Validity of First-Time Diagnoses of Inherited Ichthyosis in the Danish National Patient Registry and the Danish Pathology Registry
Received 30 September 2019
Accepted for publication 12 May 2020
Published 19 June 2020 Volume 2020:12 Pages 651—657
Checked for plagiarism Yes
Review by Single-blind
Peer reviewer comments 2
Editor who approved publication: Professor Henrik Toft Sørensen
Mattias Hedegaard Kristensen,1 Sigrun Alba Johannesdottir Schmidt,2 Line Kibsgaard,1 Hanne Hove,3 Mette Sommerlund,1 Uffe Koppelhus1
1Department of Dermatology, Aarhus University Hospital, Aarhus, Denmark; 2Department of Clinical Epidemiology, Aarhus University Hospital, Aarhus, Denmark; 3Centre for Rare Diseases, Copenhagen University Hospital, Copenhagen, Denmark
Correspondence: Uffe Koppelhus
Department of Dermatology, Aarhus University Hospital, F3, Plan 2,202,Palle Juul-Jensens Boulevard 99, DK 8200, Denmark
Tel +45 2494 6245
Fax +45 7846 1860
Purpose: Inherited ichthyosis is a monogenetic disease characterized by hyperkeratosis and scaling of the skin, with large interindividual variation in severity. It can affect quality of life for patients and their families. Population-based data on inherited ichthyosis are lacking, which hampers studies into its epidemiology.
Patients and Methods: Based on medical record review, we validated diagnoses of inherited ichthyosis in two nationwide population-based registries commonly used for epidemiological research: The Danish National Patient Registry and the Danish Pathology Registry. The study period was January 1, 1977, through December 31, 2015. Validation samples were taken from one regional hospital without a specialized dermatological department and two specialized dermatological departments. Positive predictive values (PPVs) were estimated overall and for each coding system (ICD-8, ICD-10 and SNOMED), including for specific ICD-10 codes.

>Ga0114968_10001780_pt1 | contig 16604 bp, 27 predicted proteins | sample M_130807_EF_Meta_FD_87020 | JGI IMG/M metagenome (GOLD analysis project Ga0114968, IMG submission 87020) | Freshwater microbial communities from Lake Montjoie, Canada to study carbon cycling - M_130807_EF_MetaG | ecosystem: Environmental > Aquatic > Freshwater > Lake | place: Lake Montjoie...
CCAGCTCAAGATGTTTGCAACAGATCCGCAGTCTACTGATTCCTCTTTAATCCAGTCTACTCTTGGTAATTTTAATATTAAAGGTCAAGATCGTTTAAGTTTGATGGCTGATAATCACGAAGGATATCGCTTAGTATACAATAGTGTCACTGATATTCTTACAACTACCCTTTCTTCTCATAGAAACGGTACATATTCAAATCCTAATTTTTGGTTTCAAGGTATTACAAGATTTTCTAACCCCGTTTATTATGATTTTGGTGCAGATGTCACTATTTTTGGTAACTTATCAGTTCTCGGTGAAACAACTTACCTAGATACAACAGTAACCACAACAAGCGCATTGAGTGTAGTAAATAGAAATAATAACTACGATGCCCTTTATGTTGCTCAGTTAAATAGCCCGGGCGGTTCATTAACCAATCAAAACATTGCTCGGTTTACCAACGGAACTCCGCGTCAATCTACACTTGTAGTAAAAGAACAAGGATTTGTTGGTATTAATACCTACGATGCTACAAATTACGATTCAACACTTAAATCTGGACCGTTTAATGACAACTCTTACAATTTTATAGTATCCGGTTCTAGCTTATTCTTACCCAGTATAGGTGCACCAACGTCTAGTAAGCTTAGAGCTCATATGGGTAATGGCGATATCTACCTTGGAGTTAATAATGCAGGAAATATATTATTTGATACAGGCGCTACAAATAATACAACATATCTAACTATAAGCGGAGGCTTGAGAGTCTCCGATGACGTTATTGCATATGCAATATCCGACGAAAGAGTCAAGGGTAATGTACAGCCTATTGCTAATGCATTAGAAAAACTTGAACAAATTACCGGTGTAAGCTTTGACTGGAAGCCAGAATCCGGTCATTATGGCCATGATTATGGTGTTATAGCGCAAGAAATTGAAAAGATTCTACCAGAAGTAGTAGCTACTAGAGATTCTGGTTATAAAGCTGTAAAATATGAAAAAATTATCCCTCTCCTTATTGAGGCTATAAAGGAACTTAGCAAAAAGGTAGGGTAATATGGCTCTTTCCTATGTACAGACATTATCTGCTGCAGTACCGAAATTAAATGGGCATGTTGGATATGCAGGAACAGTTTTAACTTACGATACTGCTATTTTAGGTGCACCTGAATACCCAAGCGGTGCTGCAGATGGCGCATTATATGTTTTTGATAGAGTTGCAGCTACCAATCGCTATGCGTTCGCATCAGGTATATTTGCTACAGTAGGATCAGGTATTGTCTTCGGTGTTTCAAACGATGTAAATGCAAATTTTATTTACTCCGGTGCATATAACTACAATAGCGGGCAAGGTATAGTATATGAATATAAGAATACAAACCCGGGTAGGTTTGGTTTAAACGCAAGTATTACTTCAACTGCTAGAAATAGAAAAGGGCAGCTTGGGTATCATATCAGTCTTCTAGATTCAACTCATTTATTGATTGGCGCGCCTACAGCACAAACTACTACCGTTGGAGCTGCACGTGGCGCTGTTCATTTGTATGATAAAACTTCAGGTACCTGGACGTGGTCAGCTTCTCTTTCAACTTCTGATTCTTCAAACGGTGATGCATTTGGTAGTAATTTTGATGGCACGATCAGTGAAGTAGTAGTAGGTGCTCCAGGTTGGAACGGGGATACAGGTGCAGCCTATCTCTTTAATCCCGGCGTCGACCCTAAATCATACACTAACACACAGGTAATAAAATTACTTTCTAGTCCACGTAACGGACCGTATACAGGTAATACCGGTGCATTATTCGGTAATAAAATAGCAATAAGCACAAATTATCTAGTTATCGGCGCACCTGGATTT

Results: We identified 1772 first-time diagnoses of inherited ichthyosis; 363 patients were diagnosed at the departments selected for validation, and 307 of these patients (84.6%) had medical records enabling validation. We observed an overall PPV of 73.3% (95% CI: 68.1– 77.9). For ICD-8, ICD-10, and SNOMED diagnoses, the PPVs were 73.2% (95% CI: 58.1– 84.3), 74.7% (95% CI: 69.0– 79.7), and 46.2% (95% CI: 22.1– 71.7), respectively. In analyses for ICD-10 diagnoses, we observed much higher validity of diagnoses from the specialized departments (PPV 79.7%; 95% CI: 74.1– 84.3) than the regional hospital (PPV 5.9%; 95% CI: 0.6– 24.3). The PPVs for specific diagnoses were 80.1% for ichthyosis vulgaris and 96.6% for X-linked ichthyosis but below 45% for remaining, rarer, subtypes.
Conclusion: The PPV of first-time diagnosis of inherited ichthyosis made at specialized dermatological departments in the Danish National Patient Registry is approximately 80%. Diagnoses from the Danish Pathology Registry had low PPVs precluding their use for research.
Keywords: Denmark, diagnosis, ichthyosis, health administrative data, registration, validity
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